When you think of vulnerability, which thoughts automatically come to mind? Do you think of being defenseless or distressingly exposed?
Whenever I make those associations, there’s always a negative connotation to the emotion. But what about the good and more beneficial kind of vulnerability? What about the kind where you share yourself for the potential to forge a connection with those around you?
I tend to think that expressing a vulnerable state doesn’t necessarily require disclosing very personal information right away.
I do believe, however, that by showing people who you are (flaws, quirks and all), and ‘letting them in,’ you’re demonstrating vulnerability in a positive light. You’re asking to be seen.
Brene Brown, a social worker who studies human connections, was featured on a 2010 video that gave great insight into the power of vulnerability. “Connection is why we’re here,” she said. “It’s what gives purpose and meaning to our lives.”
She interviewed two different groups of people: those who had a strong sense of love and belonging, and those who really struggled with that mindset. What were the distinguishing factors between these two groups? The people who internalized a sense of love and belonging believed they were worthy of love and belonging. Worthiness was the key. Now, what do the individuals in that group have in common? This is where it got interesting.
The people who felt worthy of love and belonging all demonstrated courage, compassion and connection. “They had a connection as a result of authenticity,” Brown said. “They were willing to let go of who they thought they should be, in order to be who they were.”
Vulnerability was another common denominator in the group. They fully embraced the notion that what made them vulnerable also made them beautiful. “They talked about it being necessary; they talked about the willingness to say ‘I love you’ first; they talked about the willingness to do something where there are no guarantees.”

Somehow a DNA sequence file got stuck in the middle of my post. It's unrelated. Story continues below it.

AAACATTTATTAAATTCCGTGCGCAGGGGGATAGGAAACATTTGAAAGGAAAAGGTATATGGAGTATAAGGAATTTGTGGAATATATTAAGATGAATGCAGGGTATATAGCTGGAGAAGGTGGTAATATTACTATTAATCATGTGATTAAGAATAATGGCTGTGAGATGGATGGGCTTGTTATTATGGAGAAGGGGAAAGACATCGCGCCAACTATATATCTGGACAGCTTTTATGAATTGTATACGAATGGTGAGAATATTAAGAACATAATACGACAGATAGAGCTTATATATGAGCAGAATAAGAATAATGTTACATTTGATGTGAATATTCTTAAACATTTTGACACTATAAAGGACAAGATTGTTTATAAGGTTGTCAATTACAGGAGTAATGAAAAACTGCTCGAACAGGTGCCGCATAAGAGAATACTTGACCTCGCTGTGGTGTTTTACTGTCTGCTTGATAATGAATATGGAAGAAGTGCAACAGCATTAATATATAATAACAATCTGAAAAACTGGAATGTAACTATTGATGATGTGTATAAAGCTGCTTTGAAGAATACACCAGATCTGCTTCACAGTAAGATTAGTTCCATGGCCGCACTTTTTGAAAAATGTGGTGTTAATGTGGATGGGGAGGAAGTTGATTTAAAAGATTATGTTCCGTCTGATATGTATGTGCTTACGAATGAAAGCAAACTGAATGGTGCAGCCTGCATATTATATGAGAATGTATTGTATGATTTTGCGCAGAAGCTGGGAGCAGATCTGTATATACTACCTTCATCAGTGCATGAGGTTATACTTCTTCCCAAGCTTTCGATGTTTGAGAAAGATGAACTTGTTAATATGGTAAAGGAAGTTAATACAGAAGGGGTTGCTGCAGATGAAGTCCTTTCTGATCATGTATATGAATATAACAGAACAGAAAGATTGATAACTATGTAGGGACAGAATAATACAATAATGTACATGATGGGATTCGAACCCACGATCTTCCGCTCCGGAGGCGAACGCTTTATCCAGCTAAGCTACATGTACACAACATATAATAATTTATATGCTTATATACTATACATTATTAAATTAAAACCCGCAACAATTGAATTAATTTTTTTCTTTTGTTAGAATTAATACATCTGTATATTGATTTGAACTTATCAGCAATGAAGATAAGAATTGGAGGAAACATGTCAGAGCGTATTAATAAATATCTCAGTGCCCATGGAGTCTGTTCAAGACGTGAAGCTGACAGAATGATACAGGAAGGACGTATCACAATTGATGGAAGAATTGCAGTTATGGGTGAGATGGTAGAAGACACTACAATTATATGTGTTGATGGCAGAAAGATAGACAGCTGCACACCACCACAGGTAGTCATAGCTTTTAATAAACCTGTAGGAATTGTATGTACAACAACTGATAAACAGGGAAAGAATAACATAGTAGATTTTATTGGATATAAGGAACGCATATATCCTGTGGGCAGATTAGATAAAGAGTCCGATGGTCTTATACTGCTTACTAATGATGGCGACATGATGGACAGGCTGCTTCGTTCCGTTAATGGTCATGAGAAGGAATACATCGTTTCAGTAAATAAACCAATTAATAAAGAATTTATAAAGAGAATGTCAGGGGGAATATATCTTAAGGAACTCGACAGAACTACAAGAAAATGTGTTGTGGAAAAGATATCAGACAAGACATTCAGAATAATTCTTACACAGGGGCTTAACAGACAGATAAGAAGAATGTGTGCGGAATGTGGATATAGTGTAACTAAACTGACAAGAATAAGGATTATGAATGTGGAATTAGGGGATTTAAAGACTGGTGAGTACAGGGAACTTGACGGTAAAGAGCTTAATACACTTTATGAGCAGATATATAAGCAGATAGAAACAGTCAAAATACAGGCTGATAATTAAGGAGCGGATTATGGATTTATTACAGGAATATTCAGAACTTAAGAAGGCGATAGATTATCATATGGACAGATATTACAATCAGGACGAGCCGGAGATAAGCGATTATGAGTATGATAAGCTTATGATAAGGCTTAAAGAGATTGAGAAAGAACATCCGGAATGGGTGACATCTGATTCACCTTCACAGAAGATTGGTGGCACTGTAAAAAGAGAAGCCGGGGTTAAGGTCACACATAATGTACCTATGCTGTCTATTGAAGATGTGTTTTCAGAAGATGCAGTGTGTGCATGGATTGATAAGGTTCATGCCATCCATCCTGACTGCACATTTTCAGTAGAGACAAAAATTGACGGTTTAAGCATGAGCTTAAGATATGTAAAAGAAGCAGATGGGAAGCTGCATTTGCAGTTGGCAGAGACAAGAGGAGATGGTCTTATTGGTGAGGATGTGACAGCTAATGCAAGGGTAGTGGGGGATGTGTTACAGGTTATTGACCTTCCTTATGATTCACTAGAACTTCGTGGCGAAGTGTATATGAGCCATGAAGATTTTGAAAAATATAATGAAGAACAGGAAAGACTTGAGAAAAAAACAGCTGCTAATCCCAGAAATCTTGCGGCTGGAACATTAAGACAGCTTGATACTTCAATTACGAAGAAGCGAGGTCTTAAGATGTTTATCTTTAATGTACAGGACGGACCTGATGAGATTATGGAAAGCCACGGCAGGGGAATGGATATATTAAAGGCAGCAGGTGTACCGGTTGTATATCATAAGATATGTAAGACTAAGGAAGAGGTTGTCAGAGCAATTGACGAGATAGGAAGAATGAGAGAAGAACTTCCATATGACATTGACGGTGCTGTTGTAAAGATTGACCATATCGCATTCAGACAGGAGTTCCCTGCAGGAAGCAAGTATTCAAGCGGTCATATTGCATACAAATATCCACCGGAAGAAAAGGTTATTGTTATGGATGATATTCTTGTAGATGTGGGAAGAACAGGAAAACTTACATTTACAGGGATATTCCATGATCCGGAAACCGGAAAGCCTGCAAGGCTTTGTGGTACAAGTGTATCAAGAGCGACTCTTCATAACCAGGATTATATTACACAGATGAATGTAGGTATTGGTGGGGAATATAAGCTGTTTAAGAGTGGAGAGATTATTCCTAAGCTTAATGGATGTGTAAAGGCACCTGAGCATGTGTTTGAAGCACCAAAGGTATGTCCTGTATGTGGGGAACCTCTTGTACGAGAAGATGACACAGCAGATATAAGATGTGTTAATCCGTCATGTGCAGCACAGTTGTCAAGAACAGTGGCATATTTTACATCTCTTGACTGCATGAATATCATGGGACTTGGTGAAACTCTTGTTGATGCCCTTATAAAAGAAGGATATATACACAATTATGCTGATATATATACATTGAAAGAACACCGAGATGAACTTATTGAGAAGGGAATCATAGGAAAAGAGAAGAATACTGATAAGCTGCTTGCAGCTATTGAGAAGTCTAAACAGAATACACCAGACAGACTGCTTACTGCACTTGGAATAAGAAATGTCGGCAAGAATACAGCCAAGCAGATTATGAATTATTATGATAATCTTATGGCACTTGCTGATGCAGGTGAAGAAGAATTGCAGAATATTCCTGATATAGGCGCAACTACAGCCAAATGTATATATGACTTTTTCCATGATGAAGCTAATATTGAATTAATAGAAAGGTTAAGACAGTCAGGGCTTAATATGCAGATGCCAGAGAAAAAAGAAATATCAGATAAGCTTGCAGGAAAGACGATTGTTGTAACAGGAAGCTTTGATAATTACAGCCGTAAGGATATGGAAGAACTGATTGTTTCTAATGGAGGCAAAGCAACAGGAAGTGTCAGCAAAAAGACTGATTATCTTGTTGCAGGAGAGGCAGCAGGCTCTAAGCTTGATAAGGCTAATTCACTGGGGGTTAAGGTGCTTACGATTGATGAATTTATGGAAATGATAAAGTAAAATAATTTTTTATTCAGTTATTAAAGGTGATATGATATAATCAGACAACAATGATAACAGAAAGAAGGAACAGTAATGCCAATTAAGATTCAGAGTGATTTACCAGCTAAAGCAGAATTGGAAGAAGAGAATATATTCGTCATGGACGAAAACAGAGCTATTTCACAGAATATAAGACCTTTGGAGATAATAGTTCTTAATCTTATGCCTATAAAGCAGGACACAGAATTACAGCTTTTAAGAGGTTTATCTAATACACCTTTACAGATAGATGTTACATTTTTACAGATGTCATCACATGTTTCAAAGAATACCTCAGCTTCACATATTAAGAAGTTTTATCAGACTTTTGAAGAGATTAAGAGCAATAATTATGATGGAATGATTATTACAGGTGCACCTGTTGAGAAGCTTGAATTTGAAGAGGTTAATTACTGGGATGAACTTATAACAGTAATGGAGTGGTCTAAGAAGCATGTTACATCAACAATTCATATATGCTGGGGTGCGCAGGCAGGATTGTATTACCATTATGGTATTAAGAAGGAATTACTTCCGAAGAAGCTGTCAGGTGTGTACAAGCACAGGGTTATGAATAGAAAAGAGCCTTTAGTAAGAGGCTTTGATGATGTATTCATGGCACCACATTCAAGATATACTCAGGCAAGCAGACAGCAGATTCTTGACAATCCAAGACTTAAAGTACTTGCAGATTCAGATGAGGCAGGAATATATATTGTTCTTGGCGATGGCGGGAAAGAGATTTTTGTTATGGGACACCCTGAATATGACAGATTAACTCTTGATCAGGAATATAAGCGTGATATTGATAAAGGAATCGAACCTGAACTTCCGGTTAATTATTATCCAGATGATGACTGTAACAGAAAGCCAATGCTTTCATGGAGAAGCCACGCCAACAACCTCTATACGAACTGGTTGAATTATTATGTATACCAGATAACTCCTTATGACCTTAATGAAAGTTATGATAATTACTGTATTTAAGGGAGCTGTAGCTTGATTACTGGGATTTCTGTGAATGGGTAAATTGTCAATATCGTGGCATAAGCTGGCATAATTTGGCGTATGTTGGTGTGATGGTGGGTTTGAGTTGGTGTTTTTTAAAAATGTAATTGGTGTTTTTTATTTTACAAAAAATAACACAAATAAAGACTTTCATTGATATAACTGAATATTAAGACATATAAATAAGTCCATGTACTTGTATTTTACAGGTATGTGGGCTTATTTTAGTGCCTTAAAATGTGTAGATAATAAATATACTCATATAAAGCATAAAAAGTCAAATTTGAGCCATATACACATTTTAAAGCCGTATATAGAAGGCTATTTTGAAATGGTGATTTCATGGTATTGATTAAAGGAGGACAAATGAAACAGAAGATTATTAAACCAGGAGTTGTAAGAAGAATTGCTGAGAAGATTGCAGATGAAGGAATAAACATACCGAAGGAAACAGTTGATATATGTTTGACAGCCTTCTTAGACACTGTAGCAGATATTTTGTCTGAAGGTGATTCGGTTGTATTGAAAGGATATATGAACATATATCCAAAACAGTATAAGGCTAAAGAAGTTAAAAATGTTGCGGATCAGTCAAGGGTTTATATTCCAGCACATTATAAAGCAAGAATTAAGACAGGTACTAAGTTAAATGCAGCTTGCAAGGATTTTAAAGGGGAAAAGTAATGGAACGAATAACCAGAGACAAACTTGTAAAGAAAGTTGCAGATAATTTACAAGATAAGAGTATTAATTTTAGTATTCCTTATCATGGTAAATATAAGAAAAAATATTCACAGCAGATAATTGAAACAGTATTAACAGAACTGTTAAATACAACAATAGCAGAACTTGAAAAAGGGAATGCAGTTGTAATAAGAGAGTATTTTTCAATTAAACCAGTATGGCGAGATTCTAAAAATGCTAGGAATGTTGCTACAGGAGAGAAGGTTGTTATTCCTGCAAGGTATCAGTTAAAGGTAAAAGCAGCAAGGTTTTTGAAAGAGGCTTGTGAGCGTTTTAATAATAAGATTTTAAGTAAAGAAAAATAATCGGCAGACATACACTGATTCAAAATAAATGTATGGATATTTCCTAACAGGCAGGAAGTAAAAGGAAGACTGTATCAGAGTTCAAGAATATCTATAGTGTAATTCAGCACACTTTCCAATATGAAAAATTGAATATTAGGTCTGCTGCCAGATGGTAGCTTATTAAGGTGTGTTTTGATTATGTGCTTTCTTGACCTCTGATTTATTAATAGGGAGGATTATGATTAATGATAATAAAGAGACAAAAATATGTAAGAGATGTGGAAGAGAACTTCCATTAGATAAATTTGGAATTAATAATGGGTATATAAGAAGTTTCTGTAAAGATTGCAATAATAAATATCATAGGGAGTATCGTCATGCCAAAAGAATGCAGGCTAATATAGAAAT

Brown proceeded through the discussion candidly, talking about her internal struggle with her newly-researched discovery. (She actually had to see a therapist of her own to work through it.) She used to lament how vulnerability was always the birthplace of shame and fear, but she now realizes that it also fuels joy, creativity, belonging and love.
A recent post on Tinybuddha.com offered a similar theme. Contributor Sahil Dhingra underwent a heavy period of isolation and despair when he was diagnosed with a brain tumor in 2011.
“I felt scared to let people in,” he said. “The few relatives who knew what I was going through told me to think positive, that everything would be okay, and not to worry or be afraid. They told me to take my mind away from it, cheer up, and to stay busy.”
While he appreciated their suggestions, he realized that by setting his true feelings aside, he wasn’t allowing himself to just be. Once he decided to contact the people he cared about, he felt overwhelmed by all the love he received in return. “The people in my life during this challenging time were invaluable; by reaching out and feeling vulnerable, and letting others in, I felt more connected and confident that I would get through this.”
In May 2012, Sahil’s neurologist gave him the incredible news that the mass in his brain hadn’t continued to grow — in other words, it no longer qualified as cancer.
“Today I still have an olive-sized mass in the right side of my brain,” he stated. “But it is no longer my foe. Rather, it has become the greatest blessing I could have asked for. Sometimes, all it takes to connect with someone else is sharing our vulnerable story, lending an ear or a shoulder, and just being present for them.”
We often tend to dismiss the admirable components of vulnerability (where it can manifest in love and happiness), but in reality, being vulnerable is necessary in order to establish relationships with others. When going through something stifling, sharing your experience can also spawn connection as well.
This post currently has
You can read the comments or leave your own thoughts.
Last reviewed: By John M. Grohol, Psy.D. on 15 Feb 2013
Published on PsychCentral.com. All rights reserved.
Suval, L. (2013). The Good Kind of Vulnerability. Psych Central. Retrieved on November 27, 2014, from http://psychcentral.com/blog/archives/2013/02/17/the-good-kind-of-vulnerability/